Aside from its yearly ice-sculpture festival, Harbin, in the northeastern Chinese province of Heilongjiang, has long been known for a haul of hybrid architecture and a superb music scene. The only thing missing was a joint showcase. That changed in 2010 when Beijing-based MAD Architects won the international competition for designing Harbin Cultural Island on the Songhua River, which, when complete, will also include a recreational center and wetland parks. As the first salvo of the 180-hectare development, the Harbin Opera House is a spectacularly theatrical conceit. Rising up over the lush wetlands, its sinuous facade of white aluminum panels swells and dips, swooping in gorgeous swirls that evoke a drifting snowstorm, or a futuristic yurt.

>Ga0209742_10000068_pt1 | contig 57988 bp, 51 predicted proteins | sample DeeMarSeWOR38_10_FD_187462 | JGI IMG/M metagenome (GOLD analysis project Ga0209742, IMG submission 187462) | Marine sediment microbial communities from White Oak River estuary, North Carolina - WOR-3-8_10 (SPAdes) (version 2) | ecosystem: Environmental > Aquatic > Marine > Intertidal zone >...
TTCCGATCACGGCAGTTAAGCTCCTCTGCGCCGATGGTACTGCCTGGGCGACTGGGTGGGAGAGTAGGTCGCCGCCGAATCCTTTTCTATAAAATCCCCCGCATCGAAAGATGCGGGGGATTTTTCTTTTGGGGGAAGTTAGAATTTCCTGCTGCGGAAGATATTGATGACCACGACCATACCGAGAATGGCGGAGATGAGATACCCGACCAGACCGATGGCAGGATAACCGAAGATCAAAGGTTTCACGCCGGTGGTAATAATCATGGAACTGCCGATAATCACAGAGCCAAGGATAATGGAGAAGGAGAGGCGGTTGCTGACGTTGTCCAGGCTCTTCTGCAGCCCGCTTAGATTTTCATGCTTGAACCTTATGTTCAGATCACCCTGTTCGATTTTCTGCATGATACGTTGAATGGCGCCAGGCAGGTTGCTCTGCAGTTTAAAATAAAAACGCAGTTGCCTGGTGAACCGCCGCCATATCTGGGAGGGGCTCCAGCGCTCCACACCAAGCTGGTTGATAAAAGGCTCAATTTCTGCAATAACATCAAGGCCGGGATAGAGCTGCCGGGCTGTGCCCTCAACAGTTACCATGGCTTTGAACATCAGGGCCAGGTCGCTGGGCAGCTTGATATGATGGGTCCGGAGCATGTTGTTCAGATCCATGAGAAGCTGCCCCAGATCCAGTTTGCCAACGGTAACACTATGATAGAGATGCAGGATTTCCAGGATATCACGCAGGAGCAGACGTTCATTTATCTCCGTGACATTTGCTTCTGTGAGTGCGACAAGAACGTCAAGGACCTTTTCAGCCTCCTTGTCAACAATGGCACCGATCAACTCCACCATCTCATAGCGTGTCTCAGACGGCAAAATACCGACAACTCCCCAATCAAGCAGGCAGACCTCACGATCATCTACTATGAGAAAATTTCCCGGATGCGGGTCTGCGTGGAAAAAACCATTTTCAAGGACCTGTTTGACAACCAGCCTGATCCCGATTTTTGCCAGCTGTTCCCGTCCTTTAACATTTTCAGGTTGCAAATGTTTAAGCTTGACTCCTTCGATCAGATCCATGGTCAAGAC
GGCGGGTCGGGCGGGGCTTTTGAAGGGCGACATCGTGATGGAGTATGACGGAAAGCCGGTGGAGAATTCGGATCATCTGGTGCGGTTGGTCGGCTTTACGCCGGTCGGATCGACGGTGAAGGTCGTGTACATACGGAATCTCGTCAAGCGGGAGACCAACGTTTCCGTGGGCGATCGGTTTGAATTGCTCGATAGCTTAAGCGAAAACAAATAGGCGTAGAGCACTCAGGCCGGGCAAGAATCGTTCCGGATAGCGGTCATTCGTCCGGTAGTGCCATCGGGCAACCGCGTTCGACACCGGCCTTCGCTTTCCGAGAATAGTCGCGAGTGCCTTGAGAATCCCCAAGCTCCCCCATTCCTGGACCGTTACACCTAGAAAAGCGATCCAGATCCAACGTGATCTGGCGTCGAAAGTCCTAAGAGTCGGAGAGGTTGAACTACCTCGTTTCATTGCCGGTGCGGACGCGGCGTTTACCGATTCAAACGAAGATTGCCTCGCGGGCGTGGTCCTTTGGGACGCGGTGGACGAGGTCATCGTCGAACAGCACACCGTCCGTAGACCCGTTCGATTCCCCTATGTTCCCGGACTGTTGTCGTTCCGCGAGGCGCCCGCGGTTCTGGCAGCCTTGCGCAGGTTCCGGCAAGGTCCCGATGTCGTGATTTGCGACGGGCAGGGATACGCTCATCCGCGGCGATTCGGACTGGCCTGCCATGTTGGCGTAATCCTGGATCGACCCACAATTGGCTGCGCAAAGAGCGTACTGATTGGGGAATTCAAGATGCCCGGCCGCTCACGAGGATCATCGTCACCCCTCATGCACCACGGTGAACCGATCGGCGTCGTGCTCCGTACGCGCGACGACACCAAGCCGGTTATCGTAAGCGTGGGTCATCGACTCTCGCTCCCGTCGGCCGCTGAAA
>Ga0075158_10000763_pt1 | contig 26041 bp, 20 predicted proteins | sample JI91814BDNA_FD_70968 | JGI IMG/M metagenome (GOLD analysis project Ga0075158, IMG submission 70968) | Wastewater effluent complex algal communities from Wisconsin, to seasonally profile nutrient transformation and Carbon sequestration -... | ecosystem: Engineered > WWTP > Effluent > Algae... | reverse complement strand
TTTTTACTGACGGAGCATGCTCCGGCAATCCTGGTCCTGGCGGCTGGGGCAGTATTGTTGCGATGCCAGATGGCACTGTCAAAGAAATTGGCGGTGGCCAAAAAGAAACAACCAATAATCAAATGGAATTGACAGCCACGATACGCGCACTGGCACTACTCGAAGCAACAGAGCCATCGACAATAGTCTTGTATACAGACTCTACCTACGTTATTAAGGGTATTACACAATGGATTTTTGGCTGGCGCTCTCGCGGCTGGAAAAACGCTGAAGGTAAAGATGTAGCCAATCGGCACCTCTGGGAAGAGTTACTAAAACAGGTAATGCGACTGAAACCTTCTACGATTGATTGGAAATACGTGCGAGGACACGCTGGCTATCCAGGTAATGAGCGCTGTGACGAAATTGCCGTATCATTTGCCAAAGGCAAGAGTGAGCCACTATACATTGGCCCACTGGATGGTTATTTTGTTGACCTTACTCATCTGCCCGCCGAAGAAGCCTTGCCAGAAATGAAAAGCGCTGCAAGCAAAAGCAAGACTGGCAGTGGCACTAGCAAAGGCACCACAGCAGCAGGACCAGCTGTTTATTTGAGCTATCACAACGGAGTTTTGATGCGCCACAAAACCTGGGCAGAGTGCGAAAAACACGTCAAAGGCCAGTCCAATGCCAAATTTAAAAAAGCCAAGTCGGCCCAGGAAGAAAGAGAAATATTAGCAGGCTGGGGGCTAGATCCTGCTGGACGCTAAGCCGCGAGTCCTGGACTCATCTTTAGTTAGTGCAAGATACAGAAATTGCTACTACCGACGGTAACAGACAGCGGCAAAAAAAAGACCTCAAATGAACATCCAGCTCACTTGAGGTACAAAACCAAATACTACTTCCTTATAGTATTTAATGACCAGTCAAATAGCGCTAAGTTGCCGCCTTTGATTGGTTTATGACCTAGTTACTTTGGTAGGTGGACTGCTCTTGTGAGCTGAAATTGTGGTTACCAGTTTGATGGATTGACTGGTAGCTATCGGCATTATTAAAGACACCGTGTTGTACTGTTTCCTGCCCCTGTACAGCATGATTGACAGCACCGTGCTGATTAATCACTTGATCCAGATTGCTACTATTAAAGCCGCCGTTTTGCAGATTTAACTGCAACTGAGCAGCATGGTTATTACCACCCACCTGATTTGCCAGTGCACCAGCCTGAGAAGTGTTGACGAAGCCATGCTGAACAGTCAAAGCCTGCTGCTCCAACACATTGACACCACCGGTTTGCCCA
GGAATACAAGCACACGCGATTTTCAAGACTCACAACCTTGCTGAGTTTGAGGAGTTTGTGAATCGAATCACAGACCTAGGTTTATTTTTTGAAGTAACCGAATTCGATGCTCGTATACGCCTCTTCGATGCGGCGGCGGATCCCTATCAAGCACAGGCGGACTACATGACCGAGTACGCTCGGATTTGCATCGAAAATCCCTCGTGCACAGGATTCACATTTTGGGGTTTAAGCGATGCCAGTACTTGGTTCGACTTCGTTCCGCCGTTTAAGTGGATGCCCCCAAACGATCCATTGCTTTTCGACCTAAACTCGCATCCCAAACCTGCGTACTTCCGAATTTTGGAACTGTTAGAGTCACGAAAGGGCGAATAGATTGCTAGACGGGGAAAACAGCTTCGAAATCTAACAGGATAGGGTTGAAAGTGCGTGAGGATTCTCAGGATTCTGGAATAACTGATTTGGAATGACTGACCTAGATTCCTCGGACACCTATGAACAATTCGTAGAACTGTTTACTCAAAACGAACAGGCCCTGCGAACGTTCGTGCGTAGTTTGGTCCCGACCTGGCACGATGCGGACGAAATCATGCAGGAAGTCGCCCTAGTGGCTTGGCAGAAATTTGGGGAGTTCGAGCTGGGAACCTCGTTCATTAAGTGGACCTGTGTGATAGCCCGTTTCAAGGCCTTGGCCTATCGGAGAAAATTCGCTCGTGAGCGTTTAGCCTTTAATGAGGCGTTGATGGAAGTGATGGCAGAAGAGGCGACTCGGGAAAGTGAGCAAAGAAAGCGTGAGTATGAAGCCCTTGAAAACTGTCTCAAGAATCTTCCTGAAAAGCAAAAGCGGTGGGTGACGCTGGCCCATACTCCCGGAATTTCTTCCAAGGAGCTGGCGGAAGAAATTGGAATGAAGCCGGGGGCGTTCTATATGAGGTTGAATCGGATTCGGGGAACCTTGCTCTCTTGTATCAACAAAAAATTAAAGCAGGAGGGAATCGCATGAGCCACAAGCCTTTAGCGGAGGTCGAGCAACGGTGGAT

The meteorological references are deliberate, a none-too-subtle nod to the notoriously savage winters and dramatically sparse landscape of Chinaâ€™s eighth most populous city. That said, the architecture is also a melodic progression of spaces beginning with a grand piazza; then indoor public areas wrapped by huge glass curtain walls, while light streams in through a honeycombed skylight thatâ€™s meant to reference billowing snow and ice; and finally the grand 1,600-seat theater, clad in Manchurian ash wood thatâ€™s been cut and molded to resemble an eroded cavern. And at the top of the building is an alfresco performance space that doubles as a viewing platform overlooking the surrounding wetlands and, farther out, downtown Harbinâ€™s distant skyline. In one fell swoop, it seems that the city has seized Chinaâ€™s cultural high ground. Bravo.Â â€”Daven Wu
This article originally appeared in theÂ February/MarchÂ print issue of DestinAsian magazine (â€śA High Note for Harbin”).